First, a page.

Bausell and several of his men stood near the mouth of the cave, weapons at the ready, as the flamethrower blasted the other end of the cave. With fingers tightly pressed against triggers, the Marines waited to snuff out any sign of life inside.
Like lightning, a charging Japanese soldier emerged from the smoke and headed straight for a group of Bausell’s men posted up on the opposite side of the exit. The Marines fired on the determined attacker, but the Japanese soldier got close enough before his grenade exploded to wound a few of them. Before the Marines could even process what they had just witnessed, a second enemy soldier appeared. He didn’t make it very far before he was dropped in a hail of gunfire.
The third and final Japanese soldier that emerged from the smoky cave tossed a grenade amongst Bausell and his men. Without hesitation and with complete disregard for his own safety, Bausell dove on the grenade and absorbed the full force of the explosion with his body. Bausell saved the members of his squad at the cost of his life. He was posthumously awarded the Medal of Honor.
In World War II, the act of throwing one’s self on a grenade to protect a comrade was nearly always fatal. One of the few who lived to tell the tale was Jacklyn Lucas, another Marine who smothered a grenade with his body on Iwo Jima a few months later. When he passed away at the ripe old age of 80, Lucas still had over 200 fragments of that Japanese grenade in his body.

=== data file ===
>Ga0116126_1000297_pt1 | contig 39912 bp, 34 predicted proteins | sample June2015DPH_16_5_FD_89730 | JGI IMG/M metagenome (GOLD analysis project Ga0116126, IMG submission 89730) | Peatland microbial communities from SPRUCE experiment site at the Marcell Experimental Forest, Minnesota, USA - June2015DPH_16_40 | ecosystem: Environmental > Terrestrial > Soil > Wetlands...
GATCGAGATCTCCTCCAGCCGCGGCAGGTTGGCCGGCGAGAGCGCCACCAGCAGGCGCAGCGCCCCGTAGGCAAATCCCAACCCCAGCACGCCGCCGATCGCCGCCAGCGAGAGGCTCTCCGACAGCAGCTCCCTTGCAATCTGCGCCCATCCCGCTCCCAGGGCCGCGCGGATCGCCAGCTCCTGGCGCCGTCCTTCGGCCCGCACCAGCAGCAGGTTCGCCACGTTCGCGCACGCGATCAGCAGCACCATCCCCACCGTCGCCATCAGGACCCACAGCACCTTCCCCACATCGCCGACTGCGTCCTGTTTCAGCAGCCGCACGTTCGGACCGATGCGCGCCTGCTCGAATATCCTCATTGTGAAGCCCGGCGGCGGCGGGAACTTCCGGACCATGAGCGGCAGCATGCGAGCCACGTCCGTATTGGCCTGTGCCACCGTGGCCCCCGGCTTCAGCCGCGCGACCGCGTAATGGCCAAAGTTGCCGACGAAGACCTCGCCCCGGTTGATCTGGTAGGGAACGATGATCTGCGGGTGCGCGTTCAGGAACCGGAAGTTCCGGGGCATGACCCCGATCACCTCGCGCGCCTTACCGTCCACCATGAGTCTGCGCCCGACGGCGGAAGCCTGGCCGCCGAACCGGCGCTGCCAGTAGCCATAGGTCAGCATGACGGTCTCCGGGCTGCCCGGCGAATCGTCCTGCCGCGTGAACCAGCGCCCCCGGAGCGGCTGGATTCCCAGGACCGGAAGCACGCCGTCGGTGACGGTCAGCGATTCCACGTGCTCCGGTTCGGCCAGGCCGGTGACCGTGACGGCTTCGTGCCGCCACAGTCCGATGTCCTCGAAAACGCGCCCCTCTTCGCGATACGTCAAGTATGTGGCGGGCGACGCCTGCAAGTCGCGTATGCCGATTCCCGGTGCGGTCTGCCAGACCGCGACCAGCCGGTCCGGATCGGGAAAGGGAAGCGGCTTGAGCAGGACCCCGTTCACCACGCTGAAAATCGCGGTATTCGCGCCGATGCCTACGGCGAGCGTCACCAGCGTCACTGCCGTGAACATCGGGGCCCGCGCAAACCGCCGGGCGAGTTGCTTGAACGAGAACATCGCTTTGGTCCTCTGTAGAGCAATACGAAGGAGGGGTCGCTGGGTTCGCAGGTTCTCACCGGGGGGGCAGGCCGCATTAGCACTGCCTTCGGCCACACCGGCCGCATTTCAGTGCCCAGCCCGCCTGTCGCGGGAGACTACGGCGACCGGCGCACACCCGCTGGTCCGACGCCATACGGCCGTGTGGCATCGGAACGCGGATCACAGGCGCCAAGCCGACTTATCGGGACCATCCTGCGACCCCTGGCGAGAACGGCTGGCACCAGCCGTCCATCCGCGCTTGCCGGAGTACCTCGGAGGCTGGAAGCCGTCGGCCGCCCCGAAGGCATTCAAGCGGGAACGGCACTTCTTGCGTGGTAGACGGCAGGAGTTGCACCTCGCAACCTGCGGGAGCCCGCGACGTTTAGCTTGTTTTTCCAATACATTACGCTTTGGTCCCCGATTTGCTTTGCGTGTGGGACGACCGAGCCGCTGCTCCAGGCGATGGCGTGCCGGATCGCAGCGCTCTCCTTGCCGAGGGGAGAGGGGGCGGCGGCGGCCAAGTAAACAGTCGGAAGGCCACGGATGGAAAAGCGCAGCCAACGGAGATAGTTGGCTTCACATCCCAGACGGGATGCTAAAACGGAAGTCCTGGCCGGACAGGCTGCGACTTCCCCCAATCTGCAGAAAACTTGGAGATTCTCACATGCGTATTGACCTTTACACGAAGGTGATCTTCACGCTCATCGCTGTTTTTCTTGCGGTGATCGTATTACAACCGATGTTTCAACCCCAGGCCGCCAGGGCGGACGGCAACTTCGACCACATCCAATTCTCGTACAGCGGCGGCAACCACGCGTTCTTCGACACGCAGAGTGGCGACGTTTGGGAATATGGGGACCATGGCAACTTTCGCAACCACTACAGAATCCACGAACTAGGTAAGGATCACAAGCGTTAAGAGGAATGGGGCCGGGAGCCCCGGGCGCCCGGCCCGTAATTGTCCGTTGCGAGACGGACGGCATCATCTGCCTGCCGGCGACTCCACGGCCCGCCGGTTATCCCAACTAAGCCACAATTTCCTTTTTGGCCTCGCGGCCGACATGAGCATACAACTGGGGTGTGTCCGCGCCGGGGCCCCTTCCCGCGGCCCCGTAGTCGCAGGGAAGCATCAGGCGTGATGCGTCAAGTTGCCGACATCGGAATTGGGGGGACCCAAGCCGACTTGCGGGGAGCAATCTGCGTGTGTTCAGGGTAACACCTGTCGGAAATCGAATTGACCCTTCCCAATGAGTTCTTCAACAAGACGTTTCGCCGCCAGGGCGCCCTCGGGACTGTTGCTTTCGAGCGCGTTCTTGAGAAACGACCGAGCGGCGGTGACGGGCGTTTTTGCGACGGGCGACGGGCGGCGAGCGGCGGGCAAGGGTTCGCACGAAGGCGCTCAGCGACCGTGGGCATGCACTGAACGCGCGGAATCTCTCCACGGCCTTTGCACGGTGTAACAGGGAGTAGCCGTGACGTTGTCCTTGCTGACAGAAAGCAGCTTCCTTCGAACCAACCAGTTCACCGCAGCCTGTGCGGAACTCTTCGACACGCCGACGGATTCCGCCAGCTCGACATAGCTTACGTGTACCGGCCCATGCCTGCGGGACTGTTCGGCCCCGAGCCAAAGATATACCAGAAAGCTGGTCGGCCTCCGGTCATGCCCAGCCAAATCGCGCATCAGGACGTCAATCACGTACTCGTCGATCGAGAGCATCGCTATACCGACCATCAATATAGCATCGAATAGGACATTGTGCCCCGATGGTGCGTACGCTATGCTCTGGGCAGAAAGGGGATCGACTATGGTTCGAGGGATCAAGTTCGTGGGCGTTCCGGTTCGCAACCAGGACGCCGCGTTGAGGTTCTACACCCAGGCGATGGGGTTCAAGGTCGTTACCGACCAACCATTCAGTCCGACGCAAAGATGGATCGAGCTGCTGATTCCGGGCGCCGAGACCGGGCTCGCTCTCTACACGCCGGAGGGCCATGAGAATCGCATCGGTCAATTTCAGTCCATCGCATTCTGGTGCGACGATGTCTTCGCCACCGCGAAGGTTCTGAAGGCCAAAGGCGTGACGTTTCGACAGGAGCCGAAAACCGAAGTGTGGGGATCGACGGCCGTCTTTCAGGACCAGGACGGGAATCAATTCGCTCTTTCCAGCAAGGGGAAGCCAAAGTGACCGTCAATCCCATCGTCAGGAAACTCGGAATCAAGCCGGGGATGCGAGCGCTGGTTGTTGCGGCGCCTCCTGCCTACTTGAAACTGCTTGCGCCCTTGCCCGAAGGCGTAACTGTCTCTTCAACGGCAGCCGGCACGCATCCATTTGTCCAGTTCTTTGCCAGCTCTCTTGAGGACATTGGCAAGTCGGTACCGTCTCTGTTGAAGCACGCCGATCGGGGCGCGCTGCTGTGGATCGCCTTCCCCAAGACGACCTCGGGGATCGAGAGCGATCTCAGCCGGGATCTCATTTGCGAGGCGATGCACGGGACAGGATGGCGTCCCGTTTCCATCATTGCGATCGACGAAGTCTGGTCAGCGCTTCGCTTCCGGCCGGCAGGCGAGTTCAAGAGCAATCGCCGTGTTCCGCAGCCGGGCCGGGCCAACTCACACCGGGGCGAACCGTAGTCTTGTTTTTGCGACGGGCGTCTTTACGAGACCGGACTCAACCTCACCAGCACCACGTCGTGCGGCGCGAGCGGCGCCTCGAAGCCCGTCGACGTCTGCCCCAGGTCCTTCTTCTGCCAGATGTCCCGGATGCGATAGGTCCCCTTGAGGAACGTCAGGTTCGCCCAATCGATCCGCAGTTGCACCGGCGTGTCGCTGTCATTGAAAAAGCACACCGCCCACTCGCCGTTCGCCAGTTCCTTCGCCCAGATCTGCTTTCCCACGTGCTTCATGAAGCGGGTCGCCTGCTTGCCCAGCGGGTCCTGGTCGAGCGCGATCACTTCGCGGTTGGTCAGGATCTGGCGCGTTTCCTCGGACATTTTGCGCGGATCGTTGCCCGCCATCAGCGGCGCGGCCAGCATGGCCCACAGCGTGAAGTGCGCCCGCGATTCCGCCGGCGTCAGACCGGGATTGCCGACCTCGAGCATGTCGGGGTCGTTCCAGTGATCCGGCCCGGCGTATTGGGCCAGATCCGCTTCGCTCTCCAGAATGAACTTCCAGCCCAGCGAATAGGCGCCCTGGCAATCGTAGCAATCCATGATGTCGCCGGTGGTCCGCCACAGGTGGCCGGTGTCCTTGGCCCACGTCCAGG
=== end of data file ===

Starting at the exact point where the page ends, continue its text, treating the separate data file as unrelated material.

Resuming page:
The point is that diving on a grenade is the ultimate expression of altruistic virtue. That’s probably why more Medals of Honor and Victoria Crosses are awarded for this type of action than any other. What kind of impression would be left on you if someone dove on a grenade to save your life? It’s certainly a debt you can never repay. But it turns out, you can definitely pay it forward.
Robert C. Lyman was standing right next to Corporal Bausell when he threw himself on that grenade and was the primary beneficiary of Bausell’s bravery. Lyman survived Peleliu, and a few months later during the Okinawa Campaign, found himself in Bausell’s former position of squad leader. The Marines were still getting their money’s worth out of corporals. Even after 81 days of fighting on Okinawa, Lyman was still just a corporal.